Last week we were very happy to report that the Senate Appropriation Subcommittee on Labor, Health & Human Services, Education, and Related Agencies (Labor-HHS) passed a bill that includes a proposed $5 million increase for the Title V Maternal & Child Health Services Block Grant! The proposal would set Title V MCH Block Grant funding at $639 million for FY 2015, which matches the pre-sequestration funding level enacted in FY 2012. Although modest and not reflective of actual needs, this proposed increase represents a significant interim victory in an era of budget caps when many other programs receive flat or sometimes reduced funding. We were also pleased to be joined by 40 leading organizations serving women, children, and families in sending a letter to the House and Senate Appropriations Committees in support of the Title V Maternal and Child Health Block Grant. View the Coalition letter here.
While we were expecting the full Senate Appropriations Committee to vote on the bill later in the week, the committee unexpectedly postponed consideration reportedly due to concerns about potential amendments on politically sensitive issues. Unfortunately this means that we are unlikely to see the FY 2015 Labor-HHS bill move forward until after the November elections, but we should be well positioned for when that ultimately occurs. AMCHP thanks all who mobilized to advocate for Title V – this is a clear sign that your voice is being heard.
Health Reform Implementation
On Jun. 10, the Centers for Medicare & Medicaid Services (CMS) announced the availability of $60 million in funding to support navigators in federally facilitated and state partnership marketplaces for 2014-2015. The funding opportunity announcement is open to eligible individuals, as well as private and public entities, applying to serve as navigators in states with a federally-facilitated or state partnership marketplace. It is open to new and returning Navigator applicants, and applications are due by Jul. 10.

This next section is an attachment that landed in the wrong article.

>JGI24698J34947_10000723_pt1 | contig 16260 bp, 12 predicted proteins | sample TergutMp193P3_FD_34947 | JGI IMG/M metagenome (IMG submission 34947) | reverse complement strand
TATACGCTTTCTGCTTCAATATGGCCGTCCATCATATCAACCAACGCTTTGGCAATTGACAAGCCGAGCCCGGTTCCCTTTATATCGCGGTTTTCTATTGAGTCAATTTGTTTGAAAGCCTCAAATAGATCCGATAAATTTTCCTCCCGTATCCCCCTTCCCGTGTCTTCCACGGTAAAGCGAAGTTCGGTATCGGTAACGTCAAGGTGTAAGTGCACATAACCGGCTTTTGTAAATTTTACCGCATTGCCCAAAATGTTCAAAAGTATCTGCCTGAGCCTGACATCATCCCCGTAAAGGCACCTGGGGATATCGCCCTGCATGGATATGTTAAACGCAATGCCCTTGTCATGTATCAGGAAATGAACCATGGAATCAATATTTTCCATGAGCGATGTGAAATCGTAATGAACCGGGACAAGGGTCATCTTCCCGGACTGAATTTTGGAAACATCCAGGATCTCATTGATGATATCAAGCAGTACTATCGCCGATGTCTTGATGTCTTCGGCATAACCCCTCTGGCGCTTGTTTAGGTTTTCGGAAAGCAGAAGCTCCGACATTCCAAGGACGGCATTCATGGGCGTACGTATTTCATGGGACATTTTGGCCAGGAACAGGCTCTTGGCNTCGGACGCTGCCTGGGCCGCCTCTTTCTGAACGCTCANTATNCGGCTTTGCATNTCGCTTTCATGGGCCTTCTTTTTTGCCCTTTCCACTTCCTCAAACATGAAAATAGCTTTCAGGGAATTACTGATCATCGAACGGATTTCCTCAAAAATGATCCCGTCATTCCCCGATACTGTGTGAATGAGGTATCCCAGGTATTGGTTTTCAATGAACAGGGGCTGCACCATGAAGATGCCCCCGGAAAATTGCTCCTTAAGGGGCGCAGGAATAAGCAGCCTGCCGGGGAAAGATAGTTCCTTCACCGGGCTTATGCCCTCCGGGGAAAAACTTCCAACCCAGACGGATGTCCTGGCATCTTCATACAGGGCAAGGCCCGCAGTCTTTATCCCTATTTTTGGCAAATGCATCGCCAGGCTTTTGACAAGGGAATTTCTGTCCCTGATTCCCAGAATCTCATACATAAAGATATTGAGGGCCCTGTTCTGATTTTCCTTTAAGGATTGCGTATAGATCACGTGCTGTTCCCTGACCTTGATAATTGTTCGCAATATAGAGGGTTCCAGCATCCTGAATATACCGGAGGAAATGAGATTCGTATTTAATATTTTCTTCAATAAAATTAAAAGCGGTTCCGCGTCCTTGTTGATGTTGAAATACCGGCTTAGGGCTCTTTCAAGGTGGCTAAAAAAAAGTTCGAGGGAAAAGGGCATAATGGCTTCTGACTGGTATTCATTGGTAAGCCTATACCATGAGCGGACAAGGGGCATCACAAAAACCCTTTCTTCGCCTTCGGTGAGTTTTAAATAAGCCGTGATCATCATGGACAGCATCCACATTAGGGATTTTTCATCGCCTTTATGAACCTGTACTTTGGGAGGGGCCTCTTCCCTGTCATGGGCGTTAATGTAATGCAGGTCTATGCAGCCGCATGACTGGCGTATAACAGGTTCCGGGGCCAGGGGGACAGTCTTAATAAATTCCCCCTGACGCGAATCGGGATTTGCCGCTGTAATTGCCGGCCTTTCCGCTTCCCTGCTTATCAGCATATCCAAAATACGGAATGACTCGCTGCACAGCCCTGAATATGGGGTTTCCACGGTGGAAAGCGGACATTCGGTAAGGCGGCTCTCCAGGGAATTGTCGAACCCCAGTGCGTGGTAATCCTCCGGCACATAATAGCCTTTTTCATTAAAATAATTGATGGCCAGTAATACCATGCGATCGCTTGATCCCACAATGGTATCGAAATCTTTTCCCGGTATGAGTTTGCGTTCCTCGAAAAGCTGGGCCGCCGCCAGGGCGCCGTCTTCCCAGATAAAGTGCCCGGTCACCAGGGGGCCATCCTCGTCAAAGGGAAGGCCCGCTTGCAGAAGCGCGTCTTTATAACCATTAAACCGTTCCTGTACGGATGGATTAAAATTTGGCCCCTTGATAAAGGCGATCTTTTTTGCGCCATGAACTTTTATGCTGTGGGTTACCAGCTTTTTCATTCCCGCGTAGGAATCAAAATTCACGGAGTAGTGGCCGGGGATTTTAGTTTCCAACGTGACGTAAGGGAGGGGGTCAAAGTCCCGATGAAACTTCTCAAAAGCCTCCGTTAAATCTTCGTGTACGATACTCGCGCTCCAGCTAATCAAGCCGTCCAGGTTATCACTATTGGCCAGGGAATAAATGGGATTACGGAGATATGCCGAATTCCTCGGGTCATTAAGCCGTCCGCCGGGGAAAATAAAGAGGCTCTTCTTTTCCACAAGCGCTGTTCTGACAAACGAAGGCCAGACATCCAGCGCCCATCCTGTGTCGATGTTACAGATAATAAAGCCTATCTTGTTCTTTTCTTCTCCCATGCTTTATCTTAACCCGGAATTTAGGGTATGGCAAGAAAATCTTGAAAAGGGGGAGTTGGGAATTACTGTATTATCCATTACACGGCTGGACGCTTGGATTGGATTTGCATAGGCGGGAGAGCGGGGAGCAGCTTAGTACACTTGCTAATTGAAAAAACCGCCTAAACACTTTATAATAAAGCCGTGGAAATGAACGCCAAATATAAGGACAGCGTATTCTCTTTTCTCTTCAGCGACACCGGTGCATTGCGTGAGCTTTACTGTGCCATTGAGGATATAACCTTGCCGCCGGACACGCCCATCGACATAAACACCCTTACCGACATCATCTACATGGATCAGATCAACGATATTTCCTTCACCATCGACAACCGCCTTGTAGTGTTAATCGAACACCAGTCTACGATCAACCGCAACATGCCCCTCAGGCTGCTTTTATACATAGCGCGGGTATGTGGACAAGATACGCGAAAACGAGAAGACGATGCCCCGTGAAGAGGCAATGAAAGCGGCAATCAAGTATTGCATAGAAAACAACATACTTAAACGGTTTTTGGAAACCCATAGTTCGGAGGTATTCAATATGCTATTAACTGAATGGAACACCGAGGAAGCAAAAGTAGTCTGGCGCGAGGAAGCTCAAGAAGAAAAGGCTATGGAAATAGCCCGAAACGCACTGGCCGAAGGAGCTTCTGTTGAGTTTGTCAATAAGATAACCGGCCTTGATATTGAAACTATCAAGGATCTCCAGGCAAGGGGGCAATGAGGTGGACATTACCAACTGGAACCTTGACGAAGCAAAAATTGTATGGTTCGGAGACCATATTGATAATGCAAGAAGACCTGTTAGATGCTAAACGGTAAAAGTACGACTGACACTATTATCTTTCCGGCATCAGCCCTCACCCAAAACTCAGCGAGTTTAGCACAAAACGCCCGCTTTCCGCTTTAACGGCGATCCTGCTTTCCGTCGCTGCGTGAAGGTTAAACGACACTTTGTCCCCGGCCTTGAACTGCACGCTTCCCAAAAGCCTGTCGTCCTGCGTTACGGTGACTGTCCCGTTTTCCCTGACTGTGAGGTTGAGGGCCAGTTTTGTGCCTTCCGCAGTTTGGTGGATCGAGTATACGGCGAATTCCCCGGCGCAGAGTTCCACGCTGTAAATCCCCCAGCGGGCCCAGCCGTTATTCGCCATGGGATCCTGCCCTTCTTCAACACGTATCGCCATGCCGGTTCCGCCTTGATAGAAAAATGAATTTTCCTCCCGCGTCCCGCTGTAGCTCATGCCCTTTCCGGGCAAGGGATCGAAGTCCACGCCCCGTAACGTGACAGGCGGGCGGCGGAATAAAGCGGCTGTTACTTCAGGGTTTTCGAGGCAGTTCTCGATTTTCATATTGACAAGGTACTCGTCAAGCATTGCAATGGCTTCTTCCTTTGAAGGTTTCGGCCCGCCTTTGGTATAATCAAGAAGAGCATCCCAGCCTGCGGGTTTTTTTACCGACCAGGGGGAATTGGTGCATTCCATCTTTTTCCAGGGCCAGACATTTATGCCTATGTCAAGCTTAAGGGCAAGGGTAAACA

"Family Glitch" Proposed Fix
On Jun. 5, Sen. Al Franken (D-MN), along with 20 cosponsors, introduced The Family Care Act, to fix the so-called "family glitch" or "kids glitch." Under the ACA, health insurance offered to an employee is deemed "affordable" if the employee's share of premiums costs less than 9.5 percent of his or her family income. If it costs more, the employee and employee's family are eligible for tax credits to help pay premiums. The Internal Revenue Service (IRS) interprets the cost of family employer-sponsored coverage through the lens of the individual employee only. As a result, premium tax credits are not available to many families who, in reality, cannot afford family coverage.
The Family Care Act would require the IRS to calculate affordability of family coverage by comparing the costs of coverage for the whole family against the family income.
The Government Accountability Office estimates that roughly 500,000 children are impacted by the kid glitch. If the glitch isn't fixed and the Children's Health Insurance Program is not continued beyond 2015, two million more children could be left out of affordable coverage.